So as we consider these commands, please think of them in relation to loving Christ Jesus our Lord. If we love Him we will keep His commands, right? But we need Him in us to give us the strength and the will to keep His commands. We can ask for that, pray for that. Pray for a stirring love that directs us to keep His commands; this is how we best glorify Him.

Why do we need Him? Because our flesh is strong and our will is strongly bent counter to this command. What if Christ had said, “Hate your enemies, ignore them, do to them what they have done to you, go after your enemies and get revenge, do to your enemies what they deserve?” What if Jesus would have taught us that? Well, that would be easy! We don’t need the Holy Spirit for that! We don’t really need the strength of Christ in us to carry out that command! No one has to teach us how to respond with sharp and hateful responses to our enemies, to someone who hurts us or treats us badly or just rubs us the wrong way. I don’t know about you but returning evil for evil seems pretty natural to me.

And you know what? The first century Jews who heard these words from Jesus were actually taught to hate their enemies! Yes, they were conditioned by their so-called religious leaders that it was okay and good to hate your enemies. They thought this was a good thing and that their hate was sanctioned by God, so can you imagine their surprise?

Jesus said in verse 43, look at it:

Matthew 5:43 “You have heard that it was said, ‘You shall love your neighbor and hate your enemy.’”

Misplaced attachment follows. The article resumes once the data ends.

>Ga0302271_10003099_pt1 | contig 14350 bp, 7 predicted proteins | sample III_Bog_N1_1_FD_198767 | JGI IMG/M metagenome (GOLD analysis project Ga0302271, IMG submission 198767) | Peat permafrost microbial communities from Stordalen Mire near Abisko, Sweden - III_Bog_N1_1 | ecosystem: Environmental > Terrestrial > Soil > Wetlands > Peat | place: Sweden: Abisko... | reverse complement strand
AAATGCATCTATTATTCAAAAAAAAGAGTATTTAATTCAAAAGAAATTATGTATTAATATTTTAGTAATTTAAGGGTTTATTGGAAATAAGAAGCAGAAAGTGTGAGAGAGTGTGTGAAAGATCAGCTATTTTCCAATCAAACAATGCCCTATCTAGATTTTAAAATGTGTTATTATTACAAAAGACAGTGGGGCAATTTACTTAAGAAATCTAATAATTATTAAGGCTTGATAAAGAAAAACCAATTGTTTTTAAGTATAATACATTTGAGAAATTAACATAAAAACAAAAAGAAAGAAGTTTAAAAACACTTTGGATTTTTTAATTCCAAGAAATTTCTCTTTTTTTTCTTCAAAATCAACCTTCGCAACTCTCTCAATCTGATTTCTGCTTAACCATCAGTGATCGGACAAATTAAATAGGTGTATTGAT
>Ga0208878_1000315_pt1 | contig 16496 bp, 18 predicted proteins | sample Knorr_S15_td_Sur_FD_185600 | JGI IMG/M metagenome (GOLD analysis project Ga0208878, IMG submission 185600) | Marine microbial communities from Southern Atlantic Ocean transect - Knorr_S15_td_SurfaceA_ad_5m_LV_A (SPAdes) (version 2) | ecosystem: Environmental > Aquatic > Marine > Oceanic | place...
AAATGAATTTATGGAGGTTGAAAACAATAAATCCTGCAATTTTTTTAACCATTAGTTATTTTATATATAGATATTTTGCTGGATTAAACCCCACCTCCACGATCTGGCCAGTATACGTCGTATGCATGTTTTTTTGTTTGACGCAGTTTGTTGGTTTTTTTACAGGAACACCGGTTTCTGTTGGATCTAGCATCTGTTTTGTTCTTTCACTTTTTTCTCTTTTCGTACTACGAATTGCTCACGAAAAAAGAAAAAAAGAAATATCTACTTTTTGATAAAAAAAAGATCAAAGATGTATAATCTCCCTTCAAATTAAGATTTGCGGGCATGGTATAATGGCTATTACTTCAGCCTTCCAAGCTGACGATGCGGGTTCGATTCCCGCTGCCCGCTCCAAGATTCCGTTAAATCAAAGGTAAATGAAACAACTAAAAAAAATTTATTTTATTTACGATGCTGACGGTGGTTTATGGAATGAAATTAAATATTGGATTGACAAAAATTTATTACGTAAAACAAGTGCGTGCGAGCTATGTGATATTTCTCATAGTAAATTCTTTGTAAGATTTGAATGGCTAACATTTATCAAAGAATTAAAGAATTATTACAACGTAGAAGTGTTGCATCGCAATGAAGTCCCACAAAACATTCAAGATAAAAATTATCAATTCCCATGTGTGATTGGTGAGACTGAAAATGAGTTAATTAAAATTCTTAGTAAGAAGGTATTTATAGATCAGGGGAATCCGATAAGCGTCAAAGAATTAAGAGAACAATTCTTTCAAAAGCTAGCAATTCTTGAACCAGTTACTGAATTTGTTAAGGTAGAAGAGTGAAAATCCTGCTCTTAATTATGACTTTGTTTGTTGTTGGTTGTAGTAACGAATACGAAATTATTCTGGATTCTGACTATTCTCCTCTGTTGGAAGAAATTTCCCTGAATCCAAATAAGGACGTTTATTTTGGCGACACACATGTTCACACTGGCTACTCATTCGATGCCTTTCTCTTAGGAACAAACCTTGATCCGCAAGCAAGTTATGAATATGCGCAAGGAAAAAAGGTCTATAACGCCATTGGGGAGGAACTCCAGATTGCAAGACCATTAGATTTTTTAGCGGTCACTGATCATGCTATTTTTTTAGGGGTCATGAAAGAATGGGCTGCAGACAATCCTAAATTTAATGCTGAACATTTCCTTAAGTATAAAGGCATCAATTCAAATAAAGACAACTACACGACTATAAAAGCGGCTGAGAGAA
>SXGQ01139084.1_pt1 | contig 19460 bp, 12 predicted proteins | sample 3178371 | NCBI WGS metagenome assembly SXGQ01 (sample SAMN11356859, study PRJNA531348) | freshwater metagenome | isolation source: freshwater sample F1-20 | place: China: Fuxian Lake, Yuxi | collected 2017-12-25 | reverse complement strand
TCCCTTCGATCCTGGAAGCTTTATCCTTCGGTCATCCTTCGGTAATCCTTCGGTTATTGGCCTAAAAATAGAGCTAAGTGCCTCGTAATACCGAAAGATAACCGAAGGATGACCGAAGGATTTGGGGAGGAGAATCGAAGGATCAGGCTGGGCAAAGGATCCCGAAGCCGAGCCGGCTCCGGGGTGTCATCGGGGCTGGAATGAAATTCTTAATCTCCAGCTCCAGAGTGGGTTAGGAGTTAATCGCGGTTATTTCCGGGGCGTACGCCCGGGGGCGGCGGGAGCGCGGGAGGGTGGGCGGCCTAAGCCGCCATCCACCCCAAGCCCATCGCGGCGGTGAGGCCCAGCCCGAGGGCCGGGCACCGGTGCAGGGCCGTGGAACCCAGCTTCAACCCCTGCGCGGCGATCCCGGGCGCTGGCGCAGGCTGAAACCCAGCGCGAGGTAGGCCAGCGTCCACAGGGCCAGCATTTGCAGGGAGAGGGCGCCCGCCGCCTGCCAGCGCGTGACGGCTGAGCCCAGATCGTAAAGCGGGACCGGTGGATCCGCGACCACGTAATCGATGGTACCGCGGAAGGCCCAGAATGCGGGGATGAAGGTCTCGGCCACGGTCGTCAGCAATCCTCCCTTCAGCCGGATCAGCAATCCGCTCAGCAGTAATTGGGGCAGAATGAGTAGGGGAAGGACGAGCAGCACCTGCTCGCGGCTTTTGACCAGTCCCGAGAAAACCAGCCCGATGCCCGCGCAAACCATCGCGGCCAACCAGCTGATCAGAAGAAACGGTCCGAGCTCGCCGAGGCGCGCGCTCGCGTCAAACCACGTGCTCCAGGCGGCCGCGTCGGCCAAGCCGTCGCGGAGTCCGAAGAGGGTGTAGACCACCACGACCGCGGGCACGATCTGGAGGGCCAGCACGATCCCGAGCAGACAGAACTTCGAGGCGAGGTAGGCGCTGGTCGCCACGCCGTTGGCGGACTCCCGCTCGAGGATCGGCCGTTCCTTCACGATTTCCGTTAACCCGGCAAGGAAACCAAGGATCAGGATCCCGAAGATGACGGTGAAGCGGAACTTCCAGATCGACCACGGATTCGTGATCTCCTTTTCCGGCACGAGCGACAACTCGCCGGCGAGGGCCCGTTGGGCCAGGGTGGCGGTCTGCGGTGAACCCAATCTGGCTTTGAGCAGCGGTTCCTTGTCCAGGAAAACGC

Where did they hear that you shall love your neighbor and hate your enemy? They did not get this from the OT; no where in the OT does it say to hate your enemies. Now the “love your neighbor” part is biblical. For example look at:

Leviticus 19:18 You shall not take vengeance or bear a grudge against the sons of your own people, but you shall love your neighbor as yourself: I am the Lord.

So who was saying “hate your enemy?” Well, not God, not the OT and certainly not Jesus. They were hearing this from the religious leaders. What was happening was that passages like Leviticus 19:18, which commands a love for one’s neighbor, was being taken to mean you don’t have to love those who are not your neighbor.

The Essenes are a sect of Jews taught that they were to “hate the children of darkness.” In fact they were to take an oath and vow to “always hate the wicked and asset the righteous.”

One Jewish scholar commented on Leviticus 18:19 by saying “He is thy neighbor if he is good, but not if he is wicked, as is written, the fear of the Lord is to hate evil (Proverbs 8:13). He goes on to say “Although, Jews should not seek to kill Gentiles with whom Israel is not at war, they should not intervene to save the life of a Gentile.”

The tendency for many ancient Jews was to love their fellow Jews and hate all others. They define neighbors only as fellow Jews. This was even noticed by those outside of Jewish communities. Some Roman writers said that they inferred from the behavior of Jews that hating non-Jews was an essential part of the Jewish religion.

Here is the point. Many Jews had been taught all their lives that it’s okay to hate. Hate had been institutionalized among the Jews. It was good and it was excepted. And, you know, it was easy because it was natural, it is what the flesh wants.

Jesus begins here and continues in other parts of His ministry to define the word “neighbor,” and defining correctly who our neighbors are totally changes how we are to respond to and treat our enemies. What He teaches is that our enemies are included in the population of who our neighbors are. And this makes the command to love, sometimes, most difficult. Jesus said: